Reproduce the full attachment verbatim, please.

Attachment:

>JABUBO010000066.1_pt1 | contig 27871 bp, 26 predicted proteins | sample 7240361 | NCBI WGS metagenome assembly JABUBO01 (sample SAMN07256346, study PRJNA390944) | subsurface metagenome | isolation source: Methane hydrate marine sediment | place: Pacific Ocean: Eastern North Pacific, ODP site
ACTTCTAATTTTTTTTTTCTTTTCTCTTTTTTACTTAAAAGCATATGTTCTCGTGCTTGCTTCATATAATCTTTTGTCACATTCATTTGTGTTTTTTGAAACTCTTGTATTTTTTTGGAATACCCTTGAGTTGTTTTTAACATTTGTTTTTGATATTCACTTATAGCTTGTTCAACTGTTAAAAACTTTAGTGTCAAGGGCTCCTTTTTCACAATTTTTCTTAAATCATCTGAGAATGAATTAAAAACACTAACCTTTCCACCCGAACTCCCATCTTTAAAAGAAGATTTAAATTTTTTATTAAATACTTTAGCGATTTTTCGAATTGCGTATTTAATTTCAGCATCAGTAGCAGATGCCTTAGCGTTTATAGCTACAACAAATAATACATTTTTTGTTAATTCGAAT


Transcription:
>JABUBO010000066.1_pt1 | contig 27871 bp, 26 predicted proteins | sample 7240361 | NCBI WGS metagenome assembly JABUBO01 (sample SAMN07256346, study PRJNA390944) | subsurface metagenome | isolation source: Methane hydrate marine sediment | place: Pacific Ocean: Eastern North Pacific, ODP site
ACTTCTAATTTTTTTTTTCTTTTCTCTTTTTTACTTAAAAGCATATGTTCTCGTGCTTGCTTCATATAATCTTTTGTCACATTCATTTGTGTTTTTTGAAACTCTTGTATTTTTTTGGAATACCCTTGAGTTGTTTTTAACATTTGTTTTTGATATTCACTTATAGCTTGTTCAACTGTTAAAAACTTTAGTGTCAAGGGCTCCTTTTTCACAATTTTTCTTAAATCATCTGAGAATGAATTAAAAACACTAACCTTTCCACCCGAACTCCCATCTTTAAAAGAAGATTTAAATTTTTTATTAAATACTTTAGCGATTTTTCGAATTGCGTATTTAATTTCAGCATCAGTAGCAGATGCCTTAGCGTTTATAGCTACAACAAATAATACATTTTTTGTTAATTCGAAT